Footprints dating back approximately 120,000 years were discovered in Saudi Arabia and are the oldest ever evidence found of humans inhabiting the Arabian Peninsula. The team of international experts found the footprints belonging to humans as well as several animals near an ancient, now-dry lake that’s located just outside the city of Tabuk.
The discovery was made during the “Green Arabian Peninsula” scientific project that the Heritage Authority supervised with help from the Max Planck Institute in Germany, the University of Oxford, the University of Queensland in Australia, King Saud University, the Geological Survey Authority, and Aramco.
They were able to determine that the footprints belonged to seven humans, 43 elephants, 107 camels, and several other animals that included ibex, deer, and bovine species. In addition to the footprints, the experts found approximately 233 fossils belonging to elephants and oryxes. (Pictures can be seen here.)
According to their analysis of the site, the experts revealed that there were seven archaeological layers at the location. Numerous Acheulean stone tools were also found there (including stone axes) which points to an advanced industry of stone making.
The fact that they found the earliest known evidence of human habitation in the area is incredibly significant. Dr. Jasir Al-Herbish, who is the CEO of the Heritage Authority, explained, “Just as excavation and exploration reveal oil, gold, and treasures on the earth, it connects us with the legacy of ancient civilizations that inhabited our homeland and provided us with evidence that this part of the world was and still is a source of inexhaustible civilizations,” adding, “This event is considered an important national reflection related to the history of this land and its fundamental place in the course of life throughout history. When we search and discover, we are simultaneously creating tomorrow’s legacy and presenting our message for the future.”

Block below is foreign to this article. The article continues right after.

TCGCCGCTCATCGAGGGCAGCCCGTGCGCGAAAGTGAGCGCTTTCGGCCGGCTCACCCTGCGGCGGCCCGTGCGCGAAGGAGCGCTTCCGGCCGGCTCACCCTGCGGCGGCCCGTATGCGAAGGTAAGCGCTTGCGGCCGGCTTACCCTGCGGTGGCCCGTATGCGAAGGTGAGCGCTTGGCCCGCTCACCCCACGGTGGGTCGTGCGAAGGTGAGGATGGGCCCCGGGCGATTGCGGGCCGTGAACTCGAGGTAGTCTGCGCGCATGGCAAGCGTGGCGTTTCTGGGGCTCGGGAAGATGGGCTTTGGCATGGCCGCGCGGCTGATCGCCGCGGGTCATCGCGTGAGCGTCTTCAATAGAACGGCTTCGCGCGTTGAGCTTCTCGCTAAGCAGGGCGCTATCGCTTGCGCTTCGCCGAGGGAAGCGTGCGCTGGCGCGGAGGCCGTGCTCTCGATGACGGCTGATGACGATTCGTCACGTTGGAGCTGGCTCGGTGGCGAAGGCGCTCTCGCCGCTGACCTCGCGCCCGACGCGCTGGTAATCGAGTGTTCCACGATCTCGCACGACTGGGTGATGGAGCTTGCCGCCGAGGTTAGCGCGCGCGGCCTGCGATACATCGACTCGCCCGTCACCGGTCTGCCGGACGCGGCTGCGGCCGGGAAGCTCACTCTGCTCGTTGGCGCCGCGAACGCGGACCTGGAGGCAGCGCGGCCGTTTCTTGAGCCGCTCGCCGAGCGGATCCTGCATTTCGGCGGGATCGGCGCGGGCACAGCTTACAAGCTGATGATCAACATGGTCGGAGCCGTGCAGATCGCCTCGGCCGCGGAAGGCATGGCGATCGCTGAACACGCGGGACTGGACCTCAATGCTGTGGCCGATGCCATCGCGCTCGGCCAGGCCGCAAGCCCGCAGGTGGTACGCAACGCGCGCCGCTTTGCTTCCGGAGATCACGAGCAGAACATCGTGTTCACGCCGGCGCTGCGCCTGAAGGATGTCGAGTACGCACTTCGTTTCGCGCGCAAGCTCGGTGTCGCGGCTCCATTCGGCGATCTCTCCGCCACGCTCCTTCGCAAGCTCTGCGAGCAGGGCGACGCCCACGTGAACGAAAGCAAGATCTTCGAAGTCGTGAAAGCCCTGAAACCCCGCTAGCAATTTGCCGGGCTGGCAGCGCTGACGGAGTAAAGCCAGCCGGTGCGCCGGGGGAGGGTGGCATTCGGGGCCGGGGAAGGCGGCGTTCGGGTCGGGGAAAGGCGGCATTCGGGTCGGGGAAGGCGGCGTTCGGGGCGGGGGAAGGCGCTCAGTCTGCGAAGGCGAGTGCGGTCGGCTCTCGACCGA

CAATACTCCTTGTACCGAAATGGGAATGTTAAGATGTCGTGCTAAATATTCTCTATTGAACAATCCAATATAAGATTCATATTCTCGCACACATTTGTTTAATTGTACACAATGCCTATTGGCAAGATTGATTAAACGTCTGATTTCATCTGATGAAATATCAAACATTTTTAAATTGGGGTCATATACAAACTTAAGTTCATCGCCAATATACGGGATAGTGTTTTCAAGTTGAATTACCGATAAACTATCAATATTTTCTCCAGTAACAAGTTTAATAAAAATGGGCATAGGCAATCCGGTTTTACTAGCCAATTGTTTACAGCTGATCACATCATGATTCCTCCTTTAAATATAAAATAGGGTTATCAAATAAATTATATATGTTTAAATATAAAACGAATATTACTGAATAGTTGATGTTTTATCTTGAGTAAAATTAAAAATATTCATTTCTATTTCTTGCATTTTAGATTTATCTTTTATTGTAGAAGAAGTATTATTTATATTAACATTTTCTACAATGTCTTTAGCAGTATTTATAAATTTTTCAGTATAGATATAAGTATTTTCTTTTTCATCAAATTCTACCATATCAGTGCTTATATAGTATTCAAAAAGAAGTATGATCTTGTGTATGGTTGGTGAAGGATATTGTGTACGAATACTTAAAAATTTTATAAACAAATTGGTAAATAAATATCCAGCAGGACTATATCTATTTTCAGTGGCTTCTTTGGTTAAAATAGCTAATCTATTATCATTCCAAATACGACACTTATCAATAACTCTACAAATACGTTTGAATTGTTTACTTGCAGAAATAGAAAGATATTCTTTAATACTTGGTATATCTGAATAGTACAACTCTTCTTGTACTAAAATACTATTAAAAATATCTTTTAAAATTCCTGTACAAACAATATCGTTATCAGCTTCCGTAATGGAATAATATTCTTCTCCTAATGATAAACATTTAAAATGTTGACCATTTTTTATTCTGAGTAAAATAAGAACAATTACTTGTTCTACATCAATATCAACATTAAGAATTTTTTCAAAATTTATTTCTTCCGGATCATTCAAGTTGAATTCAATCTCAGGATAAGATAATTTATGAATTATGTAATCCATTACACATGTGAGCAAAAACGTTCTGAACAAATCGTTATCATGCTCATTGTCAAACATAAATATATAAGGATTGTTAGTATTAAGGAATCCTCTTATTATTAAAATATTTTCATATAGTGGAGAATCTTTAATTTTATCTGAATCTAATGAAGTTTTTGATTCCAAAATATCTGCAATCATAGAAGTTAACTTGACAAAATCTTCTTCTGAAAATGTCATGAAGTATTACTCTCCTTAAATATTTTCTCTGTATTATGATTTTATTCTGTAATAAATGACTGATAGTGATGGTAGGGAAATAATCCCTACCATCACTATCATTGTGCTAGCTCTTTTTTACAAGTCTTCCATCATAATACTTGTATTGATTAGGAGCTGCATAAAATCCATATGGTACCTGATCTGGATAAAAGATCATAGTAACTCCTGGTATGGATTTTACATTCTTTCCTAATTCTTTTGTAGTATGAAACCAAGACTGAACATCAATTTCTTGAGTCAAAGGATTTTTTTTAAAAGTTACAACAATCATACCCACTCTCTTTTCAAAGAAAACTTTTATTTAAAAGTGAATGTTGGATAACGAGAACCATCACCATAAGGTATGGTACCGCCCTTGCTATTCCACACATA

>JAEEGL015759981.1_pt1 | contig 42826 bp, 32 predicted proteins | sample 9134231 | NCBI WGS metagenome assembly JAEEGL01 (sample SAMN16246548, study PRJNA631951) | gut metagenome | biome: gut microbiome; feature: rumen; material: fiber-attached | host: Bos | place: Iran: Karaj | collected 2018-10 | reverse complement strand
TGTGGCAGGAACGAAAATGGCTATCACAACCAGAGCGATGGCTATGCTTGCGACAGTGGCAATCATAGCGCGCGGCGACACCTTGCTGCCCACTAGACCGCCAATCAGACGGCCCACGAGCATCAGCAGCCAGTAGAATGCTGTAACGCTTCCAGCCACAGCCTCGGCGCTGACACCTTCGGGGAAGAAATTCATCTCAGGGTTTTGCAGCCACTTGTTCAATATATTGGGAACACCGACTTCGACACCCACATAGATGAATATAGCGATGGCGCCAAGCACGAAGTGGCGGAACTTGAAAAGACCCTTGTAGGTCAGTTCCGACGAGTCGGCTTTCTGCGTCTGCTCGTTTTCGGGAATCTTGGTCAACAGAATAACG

Back when the footprints were made, the landscape in the Arabian Peninsula was much different than it is today. There were lakes and rivers across the peninsula as well as lots of vegetation which led to more people coming to live in those areas in addition to numerous types of animals like the hyena and European tiger.
Another very important fact was that it provided more information regarding humans who left Africa to live in Eurasia in ancient times. “This confirms that Arabia has been a major crossroads between Africa and the rest of Eurasia throughout prehistoric times,” stated Al-Herbish.
There are several very important sites throughout Saudi Arabia that have been added to the UNESCO’s World Heritage List, such as Al-Ahsa Oasis, Mada’in Salih in AlUla, Al-Turaif district in Diriyah, historic Jeddah, and rock art near the city of Hail.